ByBrian Salisbury, writer at Creators.co
Brian Salisbury

There was a time when Platinum Dunes was churning out horror remake after horror remake and, as a result, was the powerhouse company in the genre. The sundown of that era was mockingly captured on a hand-held camera. Paranormal Activity exploded on the scene and gave dizzying resurgence to the found footage gimmick largely unseen since 1999's The Blair Witch Project.

It therefore seems sadly ironic that the Friday the 13th franchise, which just saw a Platinum Dunes remake in 2009, is hoping that its next saving grace will be a found footage sequel. Apparently, Paramount is so glued to found footage that they'd rather keep the gimmick than hire the right director.

On a recent episode of & 's podcast The Movie Crypt, as reported by JoBlo, Green admitted that he was not so recently approached about directing the Friday the 13th. From his comments it seems as if the gimmick itself was the deal-breaker of that negotiation, but asserted that if the studio is amenable to crafting a straightforward narrative (or "movie movie" as he puts it), he would reconsider.

To me, this seals it. Found footage is the one desperate device not utilized by any of the neo-Unviersal monsters (Jason, Freddy, Michael Myers, etc). Between that group there have been trips to space, multiple 3D forays, and several attempts at forced rebirth through an innocent host. Funny enough, found footage is itself being used to force a rebirth for Jason, and that is precisely why it will not work. As much as many horror fans despise remakes, 2009's Friday the 13th rebooted Jason's origin, streamlined three-films-worth of mythology, and made the masked murderer scary again. There's now room to continue that rejuvenated Jason without resorting to the same far-fetched theatrics that marked the low points of the original franchise.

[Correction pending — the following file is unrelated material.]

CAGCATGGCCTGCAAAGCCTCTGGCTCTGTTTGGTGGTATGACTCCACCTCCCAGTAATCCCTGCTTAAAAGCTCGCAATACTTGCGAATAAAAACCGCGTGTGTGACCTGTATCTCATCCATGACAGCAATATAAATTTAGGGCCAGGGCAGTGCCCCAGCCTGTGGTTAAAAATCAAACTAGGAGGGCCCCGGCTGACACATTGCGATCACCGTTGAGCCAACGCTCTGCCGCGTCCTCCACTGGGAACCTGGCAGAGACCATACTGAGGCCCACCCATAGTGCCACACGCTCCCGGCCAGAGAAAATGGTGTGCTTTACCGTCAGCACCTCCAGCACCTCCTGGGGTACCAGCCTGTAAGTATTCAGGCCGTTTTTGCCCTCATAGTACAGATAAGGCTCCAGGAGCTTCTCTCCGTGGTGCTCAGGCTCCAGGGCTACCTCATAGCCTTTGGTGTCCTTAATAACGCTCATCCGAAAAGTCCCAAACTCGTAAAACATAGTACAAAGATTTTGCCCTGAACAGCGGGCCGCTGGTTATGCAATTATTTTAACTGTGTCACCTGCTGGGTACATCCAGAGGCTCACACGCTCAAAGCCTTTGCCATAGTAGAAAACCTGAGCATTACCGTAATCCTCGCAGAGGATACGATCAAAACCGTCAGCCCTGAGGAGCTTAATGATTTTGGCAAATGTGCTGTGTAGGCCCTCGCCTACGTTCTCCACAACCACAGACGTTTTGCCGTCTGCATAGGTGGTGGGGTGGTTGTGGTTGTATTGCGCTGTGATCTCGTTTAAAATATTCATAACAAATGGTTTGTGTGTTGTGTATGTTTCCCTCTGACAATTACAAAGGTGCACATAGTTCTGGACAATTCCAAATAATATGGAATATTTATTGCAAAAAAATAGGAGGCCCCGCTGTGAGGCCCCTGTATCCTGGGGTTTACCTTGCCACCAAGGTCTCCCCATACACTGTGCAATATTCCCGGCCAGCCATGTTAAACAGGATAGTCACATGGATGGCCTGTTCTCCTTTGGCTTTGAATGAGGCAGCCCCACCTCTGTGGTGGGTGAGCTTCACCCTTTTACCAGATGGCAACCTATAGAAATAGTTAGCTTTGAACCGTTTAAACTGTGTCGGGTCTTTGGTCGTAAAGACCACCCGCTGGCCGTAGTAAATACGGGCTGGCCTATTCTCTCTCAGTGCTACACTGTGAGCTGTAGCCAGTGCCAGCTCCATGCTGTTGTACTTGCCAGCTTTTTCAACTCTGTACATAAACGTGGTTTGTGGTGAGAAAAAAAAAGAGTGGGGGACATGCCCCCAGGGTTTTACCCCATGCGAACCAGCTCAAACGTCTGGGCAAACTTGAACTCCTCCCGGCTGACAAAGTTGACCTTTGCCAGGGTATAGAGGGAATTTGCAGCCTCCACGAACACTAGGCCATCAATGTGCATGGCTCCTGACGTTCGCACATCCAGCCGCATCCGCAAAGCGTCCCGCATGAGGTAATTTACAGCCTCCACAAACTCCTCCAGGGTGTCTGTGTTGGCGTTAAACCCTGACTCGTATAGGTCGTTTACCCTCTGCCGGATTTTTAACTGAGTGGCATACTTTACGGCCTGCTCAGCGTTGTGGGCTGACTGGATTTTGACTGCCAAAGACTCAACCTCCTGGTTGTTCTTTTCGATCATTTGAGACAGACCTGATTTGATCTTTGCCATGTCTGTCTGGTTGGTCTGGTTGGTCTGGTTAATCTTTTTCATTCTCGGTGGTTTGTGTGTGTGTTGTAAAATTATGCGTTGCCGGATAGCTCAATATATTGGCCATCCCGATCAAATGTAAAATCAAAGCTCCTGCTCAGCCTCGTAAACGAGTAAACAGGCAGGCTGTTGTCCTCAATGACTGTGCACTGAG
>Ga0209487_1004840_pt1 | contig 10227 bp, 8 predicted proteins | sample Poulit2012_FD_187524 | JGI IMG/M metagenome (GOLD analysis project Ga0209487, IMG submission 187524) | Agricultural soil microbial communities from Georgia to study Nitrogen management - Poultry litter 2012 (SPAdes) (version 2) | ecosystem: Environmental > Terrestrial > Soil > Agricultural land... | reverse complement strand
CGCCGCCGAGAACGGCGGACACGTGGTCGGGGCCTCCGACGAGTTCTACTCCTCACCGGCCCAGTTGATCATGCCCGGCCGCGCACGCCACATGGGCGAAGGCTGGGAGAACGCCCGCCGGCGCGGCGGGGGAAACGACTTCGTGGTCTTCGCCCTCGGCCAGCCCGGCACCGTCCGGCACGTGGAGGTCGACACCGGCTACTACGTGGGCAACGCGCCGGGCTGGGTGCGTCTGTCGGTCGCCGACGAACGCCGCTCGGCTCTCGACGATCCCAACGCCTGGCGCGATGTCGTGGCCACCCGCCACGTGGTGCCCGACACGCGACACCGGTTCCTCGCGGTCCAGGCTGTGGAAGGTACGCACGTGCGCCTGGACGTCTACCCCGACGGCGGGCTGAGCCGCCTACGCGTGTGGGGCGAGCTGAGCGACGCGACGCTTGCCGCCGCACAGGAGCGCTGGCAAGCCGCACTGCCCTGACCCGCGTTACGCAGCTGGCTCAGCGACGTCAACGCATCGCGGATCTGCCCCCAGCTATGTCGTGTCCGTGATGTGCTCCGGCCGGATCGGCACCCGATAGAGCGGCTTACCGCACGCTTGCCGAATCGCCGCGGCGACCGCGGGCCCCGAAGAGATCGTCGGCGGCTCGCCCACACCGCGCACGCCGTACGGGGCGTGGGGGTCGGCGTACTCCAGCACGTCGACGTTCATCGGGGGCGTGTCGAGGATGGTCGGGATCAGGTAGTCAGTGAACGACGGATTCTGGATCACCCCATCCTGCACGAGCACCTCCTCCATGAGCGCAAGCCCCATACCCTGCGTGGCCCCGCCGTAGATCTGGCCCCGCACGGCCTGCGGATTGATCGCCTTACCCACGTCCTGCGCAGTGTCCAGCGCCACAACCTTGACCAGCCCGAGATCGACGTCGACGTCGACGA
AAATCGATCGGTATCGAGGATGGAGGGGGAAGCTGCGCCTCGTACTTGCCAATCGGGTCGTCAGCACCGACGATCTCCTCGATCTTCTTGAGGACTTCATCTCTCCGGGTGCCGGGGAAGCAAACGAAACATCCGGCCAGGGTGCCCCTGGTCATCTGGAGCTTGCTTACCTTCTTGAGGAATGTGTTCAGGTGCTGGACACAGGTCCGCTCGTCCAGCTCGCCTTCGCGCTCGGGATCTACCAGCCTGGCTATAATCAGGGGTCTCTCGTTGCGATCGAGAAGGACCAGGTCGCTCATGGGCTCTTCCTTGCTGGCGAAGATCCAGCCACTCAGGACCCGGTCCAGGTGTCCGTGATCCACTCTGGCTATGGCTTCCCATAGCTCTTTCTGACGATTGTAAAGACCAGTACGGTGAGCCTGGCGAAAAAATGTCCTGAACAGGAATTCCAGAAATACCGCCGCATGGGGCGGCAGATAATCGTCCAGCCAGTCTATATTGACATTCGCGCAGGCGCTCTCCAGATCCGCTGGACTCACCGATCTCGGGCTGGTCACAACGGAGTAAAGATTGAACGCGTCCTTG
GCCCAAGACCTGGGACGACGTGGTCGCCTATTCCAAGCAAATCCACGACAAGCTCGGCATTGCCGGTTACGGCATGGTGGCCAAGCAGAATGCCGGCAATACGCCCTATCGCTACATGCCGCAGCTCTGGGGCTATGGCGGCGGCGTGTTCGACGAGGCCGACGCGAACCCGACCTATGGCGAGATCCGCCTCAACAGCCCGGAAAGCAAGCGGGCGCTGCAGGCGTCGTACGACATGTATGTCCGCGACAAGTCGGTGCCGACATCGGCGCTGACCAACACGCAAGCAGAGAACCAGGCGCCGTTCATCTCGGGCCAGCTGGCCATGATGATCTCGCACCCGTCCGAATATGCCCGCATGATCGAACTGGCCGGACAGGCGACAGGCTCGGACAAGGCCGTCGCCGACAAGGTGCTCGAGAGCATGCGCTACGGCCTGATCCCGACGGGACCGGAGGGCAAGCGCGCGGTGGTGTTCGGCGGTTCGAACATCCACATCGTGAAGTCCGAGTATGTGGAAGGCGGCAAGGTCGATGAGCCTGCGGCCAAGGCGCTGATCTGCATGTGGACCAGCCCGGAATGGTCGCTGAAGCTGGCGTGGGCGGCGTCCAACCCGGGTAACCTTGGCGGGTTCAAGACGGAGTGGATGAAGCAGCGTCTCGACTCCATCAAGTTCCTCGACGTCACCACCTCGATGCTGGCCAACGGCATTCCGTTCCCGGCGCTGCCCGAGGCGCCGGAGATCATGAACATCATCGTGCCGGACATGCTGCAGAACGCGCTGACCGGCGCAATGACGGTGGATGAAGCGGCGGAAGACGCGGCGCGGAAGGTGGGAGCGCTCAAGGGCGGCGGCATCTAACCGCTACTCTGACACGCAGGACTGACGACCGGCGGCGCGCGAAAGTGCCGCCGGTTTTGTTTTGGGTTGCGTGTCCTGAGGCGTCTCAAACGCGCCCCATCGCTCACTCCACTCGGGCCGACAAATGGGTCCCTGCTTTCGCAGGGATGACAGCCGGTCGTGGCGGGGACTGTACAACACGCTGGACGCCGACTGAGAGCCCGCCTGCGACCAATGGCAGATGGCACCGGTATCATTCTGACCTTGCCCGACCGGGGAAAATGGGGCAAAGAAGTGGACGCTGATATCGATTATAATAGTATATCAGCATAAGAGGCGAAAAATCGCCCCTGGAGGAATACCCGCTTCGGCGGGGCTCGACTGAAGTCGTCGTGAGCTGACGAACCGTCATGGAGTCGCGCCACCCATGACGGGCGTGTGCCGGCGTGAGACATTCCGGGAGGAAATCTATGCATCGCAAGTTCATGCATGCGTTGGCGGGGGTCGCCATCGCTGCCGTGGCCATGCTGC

My advice to Paramount? Ditch the gimmick, and go with Green. Adam Green is a true-blue horror fanatic who already proved his devotion to 80s era slashers with his throwback Hatchet (and the subsequent Hatchet 2). So solid is his understanding of the genre that he even cast (Jason Voorhees in four films of the original series) as his own boogeyman Victor Crowley. Continuing a new narrative under the direction of someone who (like the writers of the remake) knows what makes Jason iconic is far more important than forcing a trend on audiences that is already on its way out.

Take the cameras out of your characters' hands and let Adam Green get behind them.

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